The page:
Night Birds Review
London. Flash Jack is the leader of a gang of robbers who are targeting the wealthy of the city, and he's a dab hand with a throwing knife. However Detective Sgt Harry Cross (Jack Raine) is on his trail...
Night Birds was made only a year into the sound era, and like quite a few early talkies, it was made in more than one language: in this case, German as Der Greifer ("The Snatcher"), with many of the same crew but a different cast. However, only the English-language version is on this disc, part of Network's DVD wide-ranging British Film Collection. (As the German version is not present, and I haven't otherwise seen it, I'll mention in passing a future name in the script credits: Rudolph Katchser, later known as Rudolph Cartier, an important name as a director in television drama from the 1950s onwards, particularly in his collaborations with Nigel Kneale on the three Quatermass serials and the controversial 1953 adaptation of George Orwell's Nighteen Eighty-Four, due out this year on DVD from the BFI.) Night Birds came, and then it went, and appears never to have been shown on British television, so other than possible archive showings at places like the National Film Theatre, chances to see it before now would have been sparse. And now that I have, I can report that the result is no overlooked classic, but it's fast-moving and quite watchable.
One of the common beliefs of the early talkie era was that the high level of visual sophistication that silents had reached was largely abandoned, with cameras less than mobile until they were able to be soundproofed. While there were directors striving to overcome those limitations from the outset, it's fair to say that director Richard Eichberg was not at the forefront of them. After opening shots of contemporary Piccadilly Circus, we're studio-bound: we do get some tracking shots and a few close-ups, but for much of the time we are in medium shot. On the other hand, the dialogue (by Miles Malleson) gets delivered at speed. The two London-born leads, Jack Raine and Muriel Angelus as the story's nearest thing to a femme fatale, both moved later to the USA. The latter's final role, in 1940 at the age of thirty-one, was the second-lead in Preston Sturges's The Great McGinty. Raine continued acting until the early 1970s, finishing with an uncredited role in Bedknobs and Broomsticks. Hay Petrie makes for a good villain, and further down the cast is Garry Marsh, real name Leslie Geraghty (or Gerahty), who also continued working to the dawn of the 1970s, though in the UK and from the 1950s onwards increasingly on television. His elder brother Digby, under the name Robert Standish, was a prolific writer whose novel Elephant Walk was filmed in 1954.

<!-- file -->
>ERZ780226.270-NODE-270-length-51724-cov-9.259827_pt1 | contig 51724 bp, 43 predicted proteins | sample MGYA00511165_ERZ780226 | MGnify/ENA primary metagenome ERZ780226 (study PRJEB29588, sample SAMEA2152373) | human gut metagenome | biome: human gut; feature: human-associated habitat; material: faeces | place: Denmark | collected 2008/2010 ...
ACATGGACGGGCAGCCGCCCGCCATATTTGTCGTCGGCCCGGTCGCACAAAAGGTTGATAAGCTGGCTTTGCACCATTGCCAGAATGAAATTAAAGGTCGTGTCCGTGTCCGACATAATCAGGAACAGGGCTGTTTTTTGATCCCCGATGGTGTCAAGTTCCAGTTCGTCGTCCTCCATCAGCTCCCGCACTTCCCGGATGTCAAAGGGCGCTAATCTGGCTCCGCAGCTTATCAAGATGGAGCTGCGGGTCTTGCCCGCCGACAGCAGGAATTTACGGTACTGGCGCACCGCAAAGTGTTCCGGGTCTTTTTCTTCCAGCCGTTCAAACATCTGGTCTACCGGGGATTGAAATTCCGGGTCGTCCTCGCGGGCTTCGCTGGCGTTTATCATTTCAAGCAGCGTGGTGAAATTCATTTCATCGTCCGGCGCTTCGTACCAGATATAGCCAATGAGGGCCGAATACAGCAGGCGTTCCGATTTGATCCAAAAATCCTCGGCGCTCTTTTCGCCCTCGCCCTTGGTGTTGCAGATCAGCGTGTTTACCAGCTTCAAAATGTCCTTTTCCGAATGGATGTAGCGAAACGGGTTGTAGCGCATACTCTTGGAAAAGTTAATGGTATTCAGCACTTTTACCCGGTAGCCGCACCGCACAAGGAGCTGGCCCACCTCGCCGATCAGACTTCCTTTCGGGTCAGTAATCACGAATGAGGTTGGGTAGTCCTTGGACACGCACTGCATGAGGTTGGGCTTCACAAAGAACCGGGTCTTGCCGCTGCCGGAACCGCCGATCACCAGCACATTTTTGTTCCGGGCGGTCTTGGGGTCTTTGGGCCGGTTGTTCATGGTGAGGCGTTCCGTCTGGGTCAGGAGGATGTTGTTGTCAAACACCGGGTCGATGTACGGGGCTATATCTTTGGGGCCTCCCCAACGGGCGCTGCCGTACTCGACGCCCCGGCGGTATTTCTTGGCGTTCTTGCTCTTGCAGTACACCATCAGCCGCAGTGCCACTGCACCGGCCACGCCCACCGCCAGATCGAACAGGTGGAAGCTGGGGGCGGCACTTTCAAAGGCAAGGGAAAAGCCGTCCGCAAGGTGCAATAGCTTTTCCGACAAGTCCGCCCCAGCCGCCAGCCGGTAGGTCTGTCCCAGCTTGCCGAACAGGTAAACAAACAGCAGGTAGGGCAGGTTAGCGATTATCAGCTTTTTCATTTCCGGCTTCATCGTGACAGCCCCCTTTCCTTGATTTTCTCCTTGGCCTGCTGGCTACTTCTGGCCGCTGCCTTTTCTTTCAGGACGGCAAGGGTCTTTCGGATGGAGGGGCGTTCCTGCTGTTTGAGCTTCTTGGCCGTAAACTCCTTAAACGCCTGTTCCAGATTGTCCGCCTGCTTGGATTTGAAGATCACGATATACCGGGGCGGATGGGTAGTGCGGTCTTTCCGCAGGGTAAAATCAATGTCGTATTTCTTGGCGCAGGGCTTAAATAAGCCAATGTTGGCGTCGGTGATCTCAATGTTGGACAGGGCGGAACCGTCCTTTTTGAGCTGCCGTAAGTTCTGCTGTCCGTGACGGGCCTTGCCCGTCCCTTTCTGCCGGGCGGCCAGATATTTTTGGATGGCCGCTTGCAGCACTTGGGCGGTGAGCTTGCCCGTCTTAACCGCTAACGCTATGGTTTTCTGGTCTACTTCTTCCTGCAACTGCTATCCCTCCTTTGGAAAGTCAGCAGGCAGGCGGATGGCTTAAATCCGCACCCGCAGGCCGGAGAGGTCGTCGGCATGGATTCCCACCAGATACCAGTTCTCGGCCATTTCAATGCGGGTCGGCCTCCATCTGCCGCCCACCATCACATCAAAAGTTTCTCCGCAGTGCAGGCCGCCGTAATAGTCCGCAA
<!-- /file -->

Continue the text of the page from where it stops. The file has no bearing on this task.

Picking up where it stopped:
Night Birds is part of The British Film Collection, one of more than 450 licensed from StudioCanal by Network. The DVD is encoded for Region 2 only. The BBFC certification from 1930 (for an A certificate, uncut – it's now uncut for a PG) gives a running time of 97:21 but this single-layered DVD edition runs for 86:18, which would translate to around 90 minutes without PAL speed-up. I don't have an explanation for the seven-minute discrepancy.
The DVD transfer is in the early-talkie ratio of 1.19:1. The picture is a little soft and under-contrasty, though to be fair that is not dissimilar to other early talkies I've seen. There are traces of damage here and there, particularly at forty-eight minutes when some noticeable scratching leads into a section that looks like it was replaced by a section from a dupe negative. It's certainly watchable, and given the material's age as good as you would be likely to expect.
The soundtrack is mono, as you would expect, and it does show the limitations of early sound recording: all middle, with very little at the top and bottom ends, and a noticeable hiss throughout. There's also some wobbly sections, such as the orchestra playing over the opening credits. Again, if you've seen many early talkies, this is much as you'd expect. What is less forgiveable is the lack of hard-of-hearing subtitles, especially given that many people likely to be watching this could be quite elderly.
The only extra is an alternate ending, or rather an extended final scene. This is mute and runs fifty-eight seconds.